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by:Fatal_Exception
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Okay, solved that problem...  Unfortunately, I ground my own coffee, so I doubt whether McD's would give me a new keyboard..  :)

I use both RDP and the RDP Web Connection..  RemoteDesktop is just another word for a Terminal Session.  A terminal session is not encrypted, but the Web Connection is.  (At least that is my understanding of RDP)

To enable a web connection, the end machine must be running IIS (I think that 4.0 or above works).  It may be a good idea to attempt to use the RDP Web to create the connection..  It just may work..
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by:Fatal_Exception
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This article explains how to use Web Connection on the client and server:

How can I install Remote Desktop Web Connection on Windows Server 2003?  To connect to another computer using Remote Desktop Web Connection:

http://www.petri.co.il/install_remote_desktp_web_connection_on_windows_server_2003.htm

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by:timothyfryer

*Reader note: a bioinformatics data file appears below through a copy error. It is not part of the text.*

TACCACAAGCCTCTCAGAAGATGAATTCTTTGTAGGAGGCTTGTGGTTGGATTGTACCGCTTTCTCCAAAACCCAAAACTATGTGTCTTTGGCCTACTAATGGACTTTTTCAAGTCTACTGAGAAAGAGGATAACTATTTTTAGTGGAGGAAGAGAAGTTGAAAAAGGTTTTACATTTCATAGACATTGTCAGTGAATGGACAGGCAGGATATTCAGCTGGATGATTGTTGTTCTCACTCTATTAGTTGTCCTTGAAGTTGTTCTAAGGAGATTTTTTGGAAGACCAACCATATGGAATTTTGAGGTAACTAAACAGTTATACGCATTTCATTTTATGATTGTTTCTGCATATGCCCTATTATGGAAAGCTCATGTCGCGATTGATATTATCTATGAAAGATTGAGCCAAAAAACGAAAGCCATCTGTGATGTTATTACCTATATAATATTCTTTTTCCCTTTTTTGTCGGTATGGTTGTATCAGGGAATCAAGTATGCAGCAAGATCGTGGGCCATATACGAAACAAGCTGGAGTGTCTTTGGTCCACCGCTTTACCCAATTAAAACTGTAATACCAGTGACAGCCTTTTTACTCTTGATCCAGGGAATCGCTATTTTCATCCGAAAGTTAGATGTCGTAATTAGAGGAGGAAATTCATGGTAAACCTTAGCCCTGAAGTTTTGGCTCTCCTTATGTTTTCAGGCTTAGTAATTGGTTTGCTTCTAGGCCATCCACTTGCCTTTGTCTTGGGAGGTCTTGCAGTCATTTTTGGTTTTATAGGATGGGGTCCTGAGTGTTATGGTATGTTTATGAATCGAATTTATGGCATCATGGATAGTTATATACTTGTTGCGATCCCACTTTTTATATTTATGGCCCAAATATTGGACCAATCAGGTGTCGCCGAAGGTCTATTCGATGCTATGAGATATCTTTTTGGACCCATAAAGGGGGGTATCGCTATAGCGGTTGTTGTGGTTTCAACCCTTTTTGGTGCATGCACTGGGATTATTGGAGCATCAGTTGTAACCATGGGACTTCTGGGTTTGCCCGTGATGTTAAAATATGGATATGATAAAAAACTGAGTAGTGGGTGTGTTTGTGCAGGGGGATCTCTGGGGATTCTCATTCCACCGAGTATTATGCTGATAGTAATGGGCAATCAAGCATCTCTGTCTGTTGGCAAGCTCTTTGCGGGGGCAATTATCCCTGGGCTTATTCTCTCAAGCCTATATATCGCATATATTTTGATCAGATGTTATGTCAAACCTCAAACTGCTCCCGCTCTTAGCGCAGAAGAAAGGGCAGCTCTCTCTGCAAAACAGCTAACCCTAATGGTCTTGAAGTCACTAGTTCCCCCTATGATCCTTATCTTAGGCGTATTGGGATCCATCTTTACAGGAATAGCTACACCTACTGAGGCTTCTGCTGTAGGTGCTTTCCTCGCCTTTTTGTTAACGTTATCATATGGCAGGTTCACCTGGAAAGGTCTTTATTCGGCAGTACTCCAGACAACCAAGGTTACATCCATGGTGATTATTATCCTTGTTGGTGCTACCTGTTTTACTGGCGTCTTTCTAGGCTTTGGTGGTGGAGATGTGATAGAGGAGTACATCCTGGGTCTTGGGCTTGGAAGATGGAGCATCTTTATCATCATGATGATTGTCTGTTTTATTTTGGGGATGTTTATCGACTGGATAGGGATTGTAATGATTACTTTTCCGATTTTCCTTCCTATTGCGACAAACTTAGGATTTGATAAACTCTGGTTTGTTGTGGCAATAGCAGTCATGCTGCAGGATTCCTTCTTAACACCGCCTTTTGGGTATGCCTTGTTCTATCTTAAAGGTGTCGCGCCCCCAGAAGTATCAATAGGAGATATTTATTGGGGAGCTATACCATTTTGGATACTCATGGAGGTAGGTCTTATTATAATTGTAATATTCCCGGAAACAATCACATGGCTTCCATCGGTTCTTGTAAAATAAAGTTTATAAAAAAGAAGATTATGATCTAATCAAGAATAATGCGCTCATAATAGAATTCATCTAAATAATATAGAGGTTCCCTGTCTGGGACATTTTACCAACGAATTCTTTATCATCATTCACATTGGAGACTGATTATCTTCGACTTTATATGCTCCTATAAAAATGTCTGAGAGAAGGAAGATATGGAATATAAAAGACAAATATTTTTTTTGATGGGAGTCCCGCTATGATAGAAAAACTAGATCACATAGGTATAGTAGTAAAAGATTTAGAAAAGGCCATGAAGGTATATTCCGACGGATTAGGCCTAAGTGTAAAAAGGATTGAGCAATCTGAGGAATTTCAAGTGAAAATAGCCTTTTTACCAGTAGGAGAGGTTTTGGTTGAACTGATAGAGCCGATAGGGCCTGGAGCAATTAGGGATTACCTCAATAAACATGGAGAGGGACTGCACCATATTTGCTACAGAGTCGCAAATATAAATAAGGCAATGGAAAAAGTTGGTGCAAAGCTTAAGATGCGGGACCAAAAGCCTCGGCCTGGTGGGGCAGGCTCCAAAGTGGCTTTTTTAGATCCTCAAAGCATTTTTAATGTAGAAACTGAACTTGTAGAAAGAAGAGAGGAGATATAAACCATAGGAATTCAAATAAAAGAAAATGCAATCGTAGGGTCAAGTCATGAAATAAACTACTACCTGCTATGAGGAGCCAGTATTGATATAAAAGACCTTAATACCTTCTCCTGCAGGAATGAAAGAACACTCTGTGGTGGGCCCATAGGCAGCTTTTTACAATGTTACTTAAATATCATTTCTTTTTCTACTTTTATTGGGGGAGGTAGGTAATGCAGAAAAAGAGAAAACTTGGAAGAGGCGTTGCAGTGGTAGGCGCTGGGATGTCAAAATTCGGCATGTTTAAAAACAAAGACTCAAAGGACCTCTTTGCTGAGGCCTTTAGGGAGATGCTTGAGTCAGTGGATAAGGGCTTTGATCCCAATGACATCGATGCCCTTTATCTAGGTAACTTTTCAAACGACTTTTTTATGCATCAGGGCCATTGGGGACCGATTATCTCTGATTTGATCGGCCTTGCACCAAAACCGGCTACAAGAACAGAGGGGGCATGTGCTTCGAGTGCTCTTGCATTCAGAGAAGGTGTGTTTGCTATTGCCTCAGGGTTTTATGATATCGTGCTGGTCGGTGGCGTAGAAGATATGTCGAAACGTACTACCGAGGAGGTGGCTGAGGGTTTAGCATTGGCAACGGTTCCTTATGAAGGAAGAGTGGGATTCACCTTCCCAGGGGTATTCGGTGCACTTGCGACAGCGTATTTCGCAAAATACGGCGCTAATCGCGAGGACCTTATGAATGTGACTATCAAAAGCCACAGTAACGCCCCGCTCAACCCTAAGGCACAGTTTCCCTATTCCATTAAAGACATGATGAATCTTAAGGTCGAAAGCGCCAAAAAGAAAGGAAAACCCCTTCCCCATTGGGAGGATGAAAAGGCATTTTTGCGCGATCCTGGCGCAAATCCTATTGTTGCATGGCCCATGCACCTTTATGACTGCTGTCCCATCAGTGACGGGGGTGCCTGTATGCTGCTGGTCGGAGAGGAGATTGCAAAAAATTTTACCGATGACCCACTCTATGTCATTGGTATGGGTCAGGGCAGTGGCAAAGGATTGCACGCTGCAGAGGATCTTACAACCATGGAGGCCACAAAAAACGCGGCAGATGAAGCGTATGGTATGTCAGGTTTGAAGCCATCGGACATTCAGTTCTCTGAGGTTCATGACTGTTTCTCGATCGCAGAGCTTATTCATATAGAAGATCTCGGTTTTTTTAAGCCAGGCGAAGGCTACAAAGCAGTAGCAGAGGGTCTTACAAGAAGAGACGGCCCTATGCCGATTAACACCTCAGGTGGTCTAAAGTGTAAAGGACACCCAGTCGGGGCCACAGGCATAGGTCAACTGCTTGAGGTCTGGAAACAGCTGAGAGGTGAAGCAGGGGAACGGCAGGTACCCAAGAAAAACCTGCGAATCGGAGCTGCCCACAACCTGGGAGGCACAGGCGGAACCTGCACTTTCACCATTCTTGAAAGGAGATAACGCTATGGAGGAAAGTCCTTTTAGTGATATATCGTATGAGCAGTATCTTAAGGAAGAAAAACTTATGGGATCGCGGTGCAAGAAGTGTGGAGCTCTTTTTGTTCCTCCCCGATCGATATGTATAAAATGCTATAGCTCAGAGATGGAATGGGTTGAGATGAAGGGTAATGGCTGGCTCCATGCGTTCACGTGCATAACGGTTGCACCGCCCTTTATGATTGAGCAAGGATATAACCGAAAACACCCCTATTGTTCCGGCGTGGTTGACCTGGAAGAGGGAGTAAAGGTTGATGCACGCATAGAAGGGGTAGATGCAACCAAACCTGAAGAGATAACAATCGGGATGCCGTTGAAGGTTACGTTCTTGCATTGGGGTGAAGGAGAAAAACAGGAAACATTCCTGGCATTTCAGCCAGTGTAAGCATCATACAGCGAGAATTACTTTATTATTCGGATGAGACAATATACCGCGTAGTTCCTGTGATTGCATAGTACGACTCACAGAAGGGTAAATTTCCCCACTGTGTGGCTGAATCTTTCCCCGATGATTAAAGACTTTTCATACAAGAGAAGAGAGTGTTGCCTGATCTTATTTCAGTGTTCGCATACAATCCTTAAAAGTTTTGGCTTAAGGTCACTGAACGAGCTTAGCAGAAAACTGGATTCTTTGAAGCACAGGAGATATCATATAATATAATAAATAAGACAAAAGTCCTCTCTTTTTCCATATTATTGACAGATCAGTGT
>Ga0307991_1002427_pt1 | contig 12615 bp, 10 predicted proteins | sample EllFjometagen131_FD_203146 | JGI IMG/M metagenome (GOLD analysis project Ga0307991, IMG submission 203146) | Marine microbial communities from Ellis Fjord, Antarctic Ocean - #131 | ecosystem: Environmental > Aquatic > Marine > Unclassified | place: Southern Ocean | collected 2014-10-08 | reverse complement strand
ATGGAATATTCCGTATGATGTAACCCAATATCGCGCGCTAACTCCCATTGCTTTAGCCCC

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Remote Desktop is not encrypted!!  Great!!   I backed up the books for two years over that thing from my apartment to the office.  OH WELL.
I always assumed it was the equivalent of VNC or NetOp or PCAnywhere.
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by:timothyfryer
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The point I was making is that RDWeb comes with XP Pro but XP is not supported as a client, only as a server.  You have to read
the fine print in MS explanation.
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by:timothyfryer
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Q.     What are the requirements for Remote Desktop Web Connection?
A.    
•    

On the server side, you need Internet Information Server 4.0 or later. Windows XP Professional comes with Internet Information Server 5.1 out of the box.
•    

On the client side, it will only run on the Windows 9x, Windows Millenium Edition (Windows Me), Windows NT (Intel only), and Windows 2000 operating systems using Internet Explorer 4 or later. It is not supported on any other platform.
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by:timothyfryer
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So my idea was that when the router was removed, he couldn't create a secure connection and so it somehow